Raymond L. Lindeman (1915-1942), an American ecologist who established the concept of trophic dynamics in the field of ecology. From his studies at Cedar Creek Bog in Minnesota, Lindeman designed a theoretical model of nutrient cycling expressed explicitly in terms of energy flows symbolized by mathematical equations. From this he introduced the concept of of ecological efficiency of energy transfer, namely the efficiency with which energy is transferred from lower to higher tropic levels. The study of energy flows in ecosystems, including food chains, food webs, and ecological pyramids is now a cornerstone of community and ecosystem ecology.
Lindeman's classic paper on energy flow in ecosystems was initially rejected for publication in the journal Ecology. Reviewers felt that Lindeman's data were insufficient to support the theoretical model, and also that theoretical essays were inappropriate for publication in Ecology. However, in September 1941 Lindeman and his wife, Eleanor Hall Lindeman arrived in New Haven, Connecticut to begin work with G. Evelyn Hutchinson, a prominent limnologist teaching at Yale University. Thomas Park, the zoological editor for Ecology, subsequently accepted the paper after Hutchinson persuaded him that theory was important to the development of the field of ecology.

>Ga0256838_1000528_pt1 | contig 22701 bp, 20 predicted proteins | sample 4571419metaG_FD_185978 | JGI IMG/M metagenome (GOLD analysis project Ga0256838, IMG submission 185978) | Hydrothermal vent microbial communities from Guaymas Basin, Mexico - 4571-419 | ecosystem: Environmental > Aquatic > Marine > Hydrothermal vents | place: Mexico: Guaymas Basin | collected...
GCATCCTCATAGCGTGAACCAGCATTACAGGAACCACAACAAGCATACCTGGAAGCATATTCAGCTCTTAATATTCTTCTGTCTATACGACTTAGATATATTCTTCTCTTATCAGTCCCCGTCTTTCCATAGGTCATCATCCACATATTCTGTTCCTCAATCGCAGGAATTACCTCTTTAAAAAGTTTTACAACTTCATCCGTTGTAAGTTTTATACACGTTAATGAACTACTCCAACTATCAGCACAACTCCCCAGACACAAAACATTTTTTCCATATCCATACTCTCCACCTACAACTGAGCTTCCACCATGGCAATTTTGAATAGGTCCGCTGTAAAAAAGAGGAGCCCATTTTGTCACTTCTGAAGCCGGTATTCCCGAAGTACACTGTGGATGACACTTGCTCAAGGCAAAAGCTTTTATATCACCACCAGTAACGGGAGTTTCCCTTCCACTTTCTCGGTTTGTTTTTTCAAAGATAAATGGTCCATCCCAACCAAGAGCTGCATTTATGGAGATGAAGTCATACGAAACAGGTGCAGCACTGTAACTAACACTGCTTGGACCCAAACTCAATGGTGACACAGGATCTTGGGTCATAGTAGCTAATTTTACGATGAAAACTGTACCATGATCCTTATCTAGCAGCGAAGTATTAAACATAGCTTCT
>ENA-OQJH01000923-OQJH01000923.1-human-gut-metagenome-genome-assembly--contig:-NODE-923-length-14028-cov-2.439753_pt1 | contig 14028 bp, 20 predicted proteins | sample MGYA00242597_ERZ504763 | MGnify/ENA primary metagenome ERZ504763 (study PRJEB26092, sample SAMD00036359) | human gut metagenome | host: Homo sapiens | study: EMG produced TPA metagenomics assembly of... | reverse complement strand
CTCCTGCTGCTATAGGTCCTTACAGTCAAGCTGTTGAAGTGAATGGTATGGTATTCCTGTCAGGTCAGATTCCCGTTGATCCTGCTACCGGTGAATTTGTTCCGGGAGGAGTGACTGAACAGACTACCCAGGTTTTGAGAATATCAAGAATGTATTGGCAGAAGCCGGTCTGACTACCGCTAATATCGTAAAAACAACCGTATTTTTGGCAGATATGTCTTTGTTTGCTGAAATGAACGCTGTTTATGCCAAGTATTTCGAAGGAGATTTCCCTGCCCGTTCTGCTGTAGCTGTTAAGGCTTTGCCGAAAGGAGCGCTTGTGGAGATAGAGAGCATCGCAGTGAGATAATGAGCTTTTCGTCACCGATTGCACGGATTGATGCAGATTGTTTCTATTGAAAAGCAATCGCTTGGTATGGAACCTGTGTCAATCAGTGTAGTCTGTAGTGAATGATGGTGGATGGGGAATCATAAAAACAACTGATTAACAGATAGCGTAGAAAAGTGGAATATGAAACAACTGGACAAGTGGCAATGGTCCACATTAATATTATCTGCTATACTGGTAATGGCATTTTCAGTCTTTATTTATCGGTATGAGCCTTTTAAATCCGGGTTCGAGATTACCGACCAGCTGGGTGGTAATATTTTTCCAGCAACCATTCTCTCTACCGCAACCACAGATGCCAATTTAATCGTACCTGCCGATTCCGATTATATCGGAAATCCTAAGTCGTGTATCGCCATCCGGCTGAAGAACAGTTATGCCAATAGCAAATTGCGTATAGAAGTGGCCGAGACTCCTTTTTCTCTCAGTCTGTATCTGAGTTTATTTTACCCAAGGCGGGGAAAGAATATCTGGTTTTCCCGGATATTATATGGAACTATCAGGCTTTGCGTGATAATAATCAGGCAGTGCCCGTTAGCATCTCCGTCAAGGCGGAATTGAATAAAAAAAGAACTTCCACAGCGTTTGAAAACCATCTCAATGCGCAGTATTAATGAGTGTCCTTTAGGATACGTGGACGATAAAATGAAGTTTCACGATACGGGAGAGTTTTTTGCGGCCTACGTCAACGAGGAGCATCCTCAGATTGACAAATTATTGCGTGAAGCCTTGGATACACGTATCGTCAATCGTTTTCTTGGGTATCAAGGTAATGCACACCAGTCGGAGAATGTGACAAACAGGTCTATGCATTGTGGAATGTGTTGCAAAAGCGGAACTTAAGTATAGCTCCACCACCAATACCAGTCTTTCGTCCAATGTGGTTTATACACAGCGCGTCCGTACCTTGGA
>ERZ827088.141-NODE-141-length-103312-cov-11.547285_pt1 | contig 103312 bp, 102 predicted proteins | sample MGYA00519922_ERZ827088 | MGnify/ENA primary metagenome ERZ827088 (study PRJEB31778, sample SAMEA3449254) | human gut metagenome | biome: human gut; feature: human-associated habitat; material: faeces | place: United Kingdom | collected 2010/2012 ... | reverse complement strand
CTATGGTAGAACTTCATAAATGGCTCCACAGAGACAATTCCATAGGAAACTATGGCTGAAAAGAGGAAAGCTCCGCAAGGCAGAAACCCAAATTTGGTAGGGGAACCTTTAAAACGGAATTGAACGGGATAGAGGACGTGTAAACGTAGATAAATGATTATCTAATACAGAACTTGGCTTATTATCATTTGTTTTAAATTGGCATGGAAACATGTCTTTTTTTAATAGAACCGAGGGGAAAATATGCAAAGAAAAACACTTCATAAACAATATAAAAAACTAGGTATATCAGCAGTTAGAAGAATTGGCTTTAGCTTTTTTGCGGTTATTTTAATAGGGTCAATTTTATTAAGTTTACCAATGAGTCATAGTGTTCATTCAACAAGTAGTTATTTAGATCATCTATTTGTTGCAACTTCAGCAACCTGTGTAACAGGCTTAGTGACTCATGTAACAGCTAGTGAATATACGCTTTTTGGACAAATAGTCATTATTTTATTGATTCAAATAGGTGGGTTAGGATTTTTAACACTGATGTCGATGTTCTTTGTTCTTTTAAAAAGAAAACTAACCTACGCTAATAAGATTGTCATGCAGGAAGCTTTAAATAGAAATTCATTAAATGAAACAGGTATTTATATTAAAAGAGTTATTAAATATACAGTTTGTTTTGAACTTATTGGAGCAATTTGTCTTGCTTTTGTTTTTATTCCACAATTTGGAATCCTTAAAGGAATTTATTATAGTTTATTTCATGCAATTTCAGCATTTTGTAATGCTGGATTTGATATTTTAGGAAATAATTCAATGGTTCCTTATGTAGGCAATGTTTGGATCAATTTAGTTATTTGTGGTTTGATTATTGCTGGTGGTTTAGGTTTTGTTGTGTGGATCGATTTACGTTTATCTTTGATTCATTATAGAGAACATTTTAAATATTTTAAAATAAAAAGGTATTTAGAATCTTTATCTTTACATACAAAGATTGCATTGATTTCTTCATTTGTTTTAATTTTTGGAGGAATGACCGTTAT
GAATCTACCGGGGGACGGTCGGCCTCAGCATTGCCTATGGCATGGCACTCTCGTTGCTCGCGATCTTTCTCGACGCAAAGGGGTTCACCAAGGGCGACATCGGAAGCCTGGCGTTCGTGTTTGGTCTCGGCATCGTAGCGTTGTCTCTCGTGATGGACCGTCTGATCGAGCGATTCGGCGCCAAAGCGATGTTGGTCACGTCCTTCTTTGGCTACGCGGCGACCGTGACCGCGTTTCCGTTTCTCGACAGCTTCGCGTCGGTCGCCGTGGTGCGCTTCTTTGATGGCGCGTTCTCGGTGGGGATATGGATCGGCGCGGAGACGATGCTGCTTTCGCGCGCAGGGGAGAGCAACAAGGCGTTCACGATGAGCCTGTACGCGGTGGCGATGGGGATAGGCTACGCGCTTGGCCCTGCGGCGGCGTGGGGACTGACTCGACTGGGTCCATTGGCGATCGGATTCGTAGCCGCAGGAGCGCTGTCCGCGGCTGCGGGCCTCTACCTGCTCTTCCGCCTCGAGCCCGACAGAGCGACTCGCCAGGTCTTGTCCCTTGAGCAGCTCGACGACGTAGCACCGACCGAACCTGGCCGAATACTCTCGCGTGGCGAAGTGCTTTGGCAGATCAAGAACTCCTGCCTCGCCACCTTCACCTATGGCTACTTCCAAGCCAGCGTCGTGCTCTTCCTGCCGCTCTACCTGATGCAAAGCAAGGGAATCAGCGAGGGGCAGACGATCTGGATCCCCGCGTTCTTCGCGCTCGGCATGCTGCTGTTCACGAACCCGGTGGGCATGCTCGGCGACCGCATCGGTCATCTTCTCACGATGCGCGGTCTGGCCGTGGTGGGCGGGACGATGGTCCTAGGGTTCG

Lindeman’s name is now legendary, but he died in April 1942 at the age of 27, just months before his seminal work was published in Ecology. The American Society of Limnology and Oceanography established the annual Raymond L. Lindeman Award in 1987 to recognize an outstanding paper written by a young aquatic scientist. The initial gift to create a fund for the Lindeman Award was made in 1986 by Lindeman's graduate school collegue, Charles B. Reif of Wilkes College, Pennsylvania.
Lindeman, Raymond L., 1942. The Trophic-Dynamic Aspect of Ecology. Ecology, 23(4):399-417.
Cook, R.E., 1977. Raymond Lindeman and the trophic-dynamic concept in Ecology. Science, 198:22-26.
Reif, C.B., 1986. Memories of Raymond Laurel Lindeman. Bulletin of the Ecological Society of America, 67:20-25.